論文寫作二報告

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論文寫作二報告

  1. 1. Reading electronic books as a support for vocabulary, story comprehension andword reading in kindergarten and first grade<br />Presentor: Chia-Hsiu Eunice Lai<br />Instructor: Dr. Pi-Ying Teresa Hsu<br />Date: April 27, 2011<br />1<br />
  2. 2. Citation<br />Korat, O. (2010). Reading electronic books as a support for vocabulary, story comprehension and word reading in kindergarten and first grade. Computer & Education, 55, 24-31.<br />2<br />
  3. 3. Contents<br />I<br />Introduction<br />II<br />Literature Review<br />III<br />Methodology<br />Results<br />IV<br />V<br />Conclusions<br />Reflection<br />VI<br />3<br />
  4. 4. Children of today who live in a highly technological era may be exposed to books not only through an adult’s reading, but also by independently activating electronic storybooks (e-books) which are available on the internet or on CD-ROMs.<br />4<br />Introduction<br />
  5. 5. 5<br />Introduction<br />
  6. 6. In Israel, 42% of middle socioeconomic status mothers reported that their pre-school children have e-book software at home.<br /> (Or, 2009) <br />6<br />Introduction<br />
  7. 7. There is an enormous difference in the vocabulary volume between young children, and that this affects their future literacy and academic progress.<br /> (Chall, Jacobs, & Baldwin, 1990; Hart & Risley, 1995; Snow, <br /> Burns, & Griffin, 1998)<br />7<br />Literature Review<br />
  8. 8. Literature Review<br /> Kindergarten children who worked independently with this software showed that a short period of activating this software significantly improved their word meaning knowledge.<br /> (Korat, 2009; Korat & Shamir, 2007; Korat & Shamir, 2008)<br />8<br />
  9. 9. Purpose of this study<br /> To investigate the extent to which a considerate e-book can support kindergarten children’s language (vocabulary and story comprehension) and word reading compared to first graders<br />9<br />
  10. 10. 10<br />Research questions<br />1. Do the educational e-book can support young <br /> children’s vocabulary, story comprehension and <br /> early word reading?<br />2. Do this support differ for kindergarten children <br /> compared to first graders?<br />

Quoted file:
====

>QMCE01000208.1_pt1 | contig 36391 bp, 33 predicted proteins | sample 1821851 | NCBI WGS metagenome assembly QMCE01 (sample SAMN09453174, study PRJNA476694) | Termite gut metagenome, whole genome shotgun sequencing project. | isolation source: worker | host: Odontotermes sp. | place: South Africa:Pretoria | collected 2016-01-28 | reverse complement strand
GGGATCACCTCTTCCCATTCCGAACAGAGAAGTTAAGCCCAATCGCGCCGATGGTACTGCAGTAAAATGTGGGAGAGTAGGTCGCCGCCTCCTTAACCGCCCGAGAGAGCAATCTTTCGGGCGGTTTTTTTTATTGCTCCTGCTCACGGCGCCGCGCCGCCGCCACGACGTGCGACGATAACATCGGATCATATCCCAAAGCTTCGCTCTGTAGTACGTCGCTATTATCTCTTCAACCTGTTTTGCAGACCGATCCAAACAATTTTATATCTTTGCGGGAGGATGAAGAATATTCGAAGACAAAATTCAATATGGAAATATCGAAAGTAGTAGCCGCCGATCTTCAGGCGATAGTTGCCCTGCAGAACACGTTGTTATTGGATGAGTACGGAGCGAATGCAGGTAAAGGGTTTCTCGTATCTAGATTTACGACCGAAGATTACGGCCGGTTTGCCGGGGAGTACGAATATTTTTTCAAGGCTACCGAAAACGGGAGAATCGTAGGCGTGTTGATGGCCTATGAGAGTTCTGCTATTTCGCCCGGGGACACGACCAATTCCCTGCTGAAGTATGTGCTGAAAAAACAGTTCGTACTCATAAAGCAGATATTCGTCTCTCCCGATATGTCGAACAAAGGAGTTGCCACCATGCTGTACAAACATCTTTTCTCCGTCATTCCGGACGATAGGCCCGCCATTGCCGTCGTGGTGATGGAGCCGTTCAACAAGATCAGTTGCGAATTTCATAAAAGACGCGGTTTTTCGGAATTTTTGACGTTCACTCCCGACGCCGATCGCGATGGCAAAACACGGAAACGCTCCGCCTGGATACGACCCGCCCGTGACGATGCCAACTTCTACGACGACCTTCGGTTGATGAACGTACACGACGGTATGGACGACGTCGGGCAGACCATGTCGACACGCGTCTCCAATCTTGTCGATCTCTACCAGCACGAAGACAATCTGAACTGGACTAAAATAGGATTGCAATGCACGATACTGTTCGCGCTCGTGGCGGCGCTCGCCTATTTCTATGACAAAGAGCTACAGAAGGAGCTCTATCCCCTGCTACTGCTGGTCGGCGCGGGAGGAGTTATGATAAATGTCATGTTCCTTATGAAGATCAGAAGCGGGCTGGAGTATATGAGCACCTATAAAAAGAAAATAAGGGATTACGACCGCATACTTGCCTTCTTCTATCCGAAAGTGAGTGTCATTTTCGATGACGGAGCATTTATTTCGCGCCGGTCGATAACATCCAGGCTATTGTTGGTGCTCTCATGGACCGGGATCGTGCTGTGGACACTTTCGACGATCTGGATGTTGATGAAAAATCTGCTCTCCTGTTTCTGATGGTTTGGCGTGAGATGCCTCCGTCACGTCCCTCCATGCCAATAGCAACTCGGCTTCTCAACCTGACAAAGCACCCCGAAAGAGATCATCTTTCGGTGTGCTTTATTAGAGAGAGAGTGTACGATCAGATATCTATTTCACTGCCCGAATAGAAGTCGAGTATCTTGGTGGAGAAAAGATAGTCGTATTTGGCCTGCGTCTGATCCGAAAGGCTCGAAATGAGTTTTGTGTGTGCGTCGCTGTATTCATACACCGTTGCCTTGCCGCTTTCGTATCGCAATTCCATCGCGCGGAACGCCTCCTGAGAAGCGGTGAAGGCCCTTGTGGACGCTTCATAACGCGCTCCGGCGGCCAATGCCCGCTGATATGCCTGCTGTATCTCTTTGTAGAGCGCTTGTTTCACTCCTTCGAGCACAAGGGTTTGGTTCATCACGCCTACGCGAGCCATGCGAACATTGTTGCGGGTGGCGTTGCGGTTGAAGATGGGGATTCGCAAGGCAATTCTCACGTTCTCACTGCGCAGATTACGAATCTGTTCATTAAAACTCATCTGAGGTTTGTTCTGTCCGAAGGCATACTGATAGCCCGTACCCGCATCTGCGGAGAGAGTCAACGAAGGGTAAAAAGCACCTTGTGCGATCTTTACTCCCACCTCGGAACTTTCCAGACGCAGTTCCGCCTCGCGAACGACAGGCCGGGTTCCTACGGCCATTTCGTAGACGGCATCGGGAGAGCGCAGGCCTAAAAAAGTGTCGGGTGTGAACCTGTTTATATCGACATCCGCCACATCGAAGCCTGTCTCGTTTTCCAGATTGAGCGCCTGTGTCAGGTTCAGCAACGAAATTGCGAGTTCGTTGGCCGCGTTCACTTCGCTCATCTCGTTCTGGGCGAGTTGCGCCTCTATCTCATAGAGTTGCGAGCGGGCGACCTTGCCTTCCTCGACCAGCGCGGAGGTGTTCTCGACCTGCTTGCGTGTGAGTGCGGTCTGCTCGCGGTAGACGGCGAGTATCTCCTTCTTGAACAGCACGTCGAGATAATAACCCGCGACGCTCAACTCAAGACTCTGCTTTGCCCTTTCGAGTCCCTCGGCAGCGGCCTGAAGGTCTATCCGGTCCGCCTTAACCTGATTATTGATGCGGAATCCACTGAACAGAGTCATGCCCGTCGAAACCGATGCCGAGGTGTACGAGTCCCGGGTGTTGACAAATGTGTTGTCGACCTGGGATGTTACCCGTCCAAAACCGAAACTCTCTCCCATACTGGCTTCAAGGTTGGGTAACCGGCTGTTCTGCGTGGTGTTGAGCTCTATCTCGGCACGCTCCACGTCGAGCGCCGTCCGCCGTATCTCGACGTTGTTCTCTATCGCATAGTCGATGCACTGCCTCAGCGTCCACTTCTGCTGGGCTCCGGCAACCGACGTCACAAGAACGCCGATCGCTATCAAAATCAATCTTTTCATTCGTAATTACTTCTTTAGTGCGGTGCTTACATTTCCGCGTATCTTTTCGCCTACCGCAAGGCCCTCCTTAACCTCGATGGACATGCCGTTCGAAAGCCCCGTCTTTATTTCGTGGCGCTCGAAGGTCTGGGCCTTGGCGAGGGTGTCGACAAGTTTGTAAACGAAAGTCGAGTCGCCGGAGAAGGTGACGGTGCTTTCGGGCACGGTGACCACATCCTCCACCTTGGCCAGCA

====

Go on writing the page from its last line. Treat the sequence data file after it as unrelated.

11. 11. 11<br />Methodology<br />
  12. 12. 12<br />5 e-book reading sessions<br />Kindergarten<br />first grade<br />Working and playing with the computer <br /> 20-25min/1 session<br />reading writing words short texts storybooks<br />storybooks educational games<br />
  13. 13. 13<br />Measures<br />
  14. 14. 14<br />
  15. 15. 15<br />Measures<br />
  16. 16. 16<br />4 = correct reading of the word<br />3 = two correct sound or letters of the word<br />2 = one correct sound or letter of the word<br />1 = reading another word or saying ‘‘I don’t <br /> know” <br />total scores 1–36<br />
  17. 17. 17<br />Measures<br />
  18. 18. 18<br />Questions:<br /> 1. When Yuval gets up in the morning he stretches his arms, <br /> collects his clothes and gets dressed.<br /> 2. All the things that happened to Yuval were caused <br /> because he is not well organized.<br />Each correct answer received a score of 1. <br />
  19. 19. 19<br />Measures<br />
  20. 20. 20<br />2 = very similar to the story content<br />1 = only partially similar to the page content<br />0 = not similar to the story content at all<br />
  21. 21. 21<br />Analytical tool<br />
  22. 22. 22<br />Results<br />The kindergarten children mak great progress with the e-book compared to the others.<br />
  23. 23. 23<br />Results<br />The improvement in word reading was greater in the<br />kindergarten group than in the first grade group.<br />
  24. 24. 24<br />Results<br />Words read from the book<br />Idioms said from the book<br />Story similarity to the original story<br />T-test results show that first graders significantly outperformed kindergarten children in the three measures.<br />
  25. 25. 25<br />Results<br />The children from both age groups would benefit from the activity with the e-book compared to the control group.<br />The kindergarten children exhibited more significant progress in word reading than the first graders.<br />
  26. 26. 26<br />Results<br />First graders presented significantly higher results in the more demanding task of story production.<br />
  27. 27. 27<br />Conclusion<br />Independent e-book reading by children can be an enjoyable and fruitful activity.<br />Kindergarten children as well as first graders benefit from this type of software even after a short intervention of five readings.<br />
  28. 28. 28<br />Reflection<br /> The research is helpful for <br /> teaching in early education.<br />
  29. 29. 29<br />Reflection<br />The researcher did not mention <br /> how long the procedure took.<br /> The measure tool of the study <br /> used e-book system, but the <br /> control group did not familiar <br /> with the system.<br />
  30. 30. Thank you for listening!<br />

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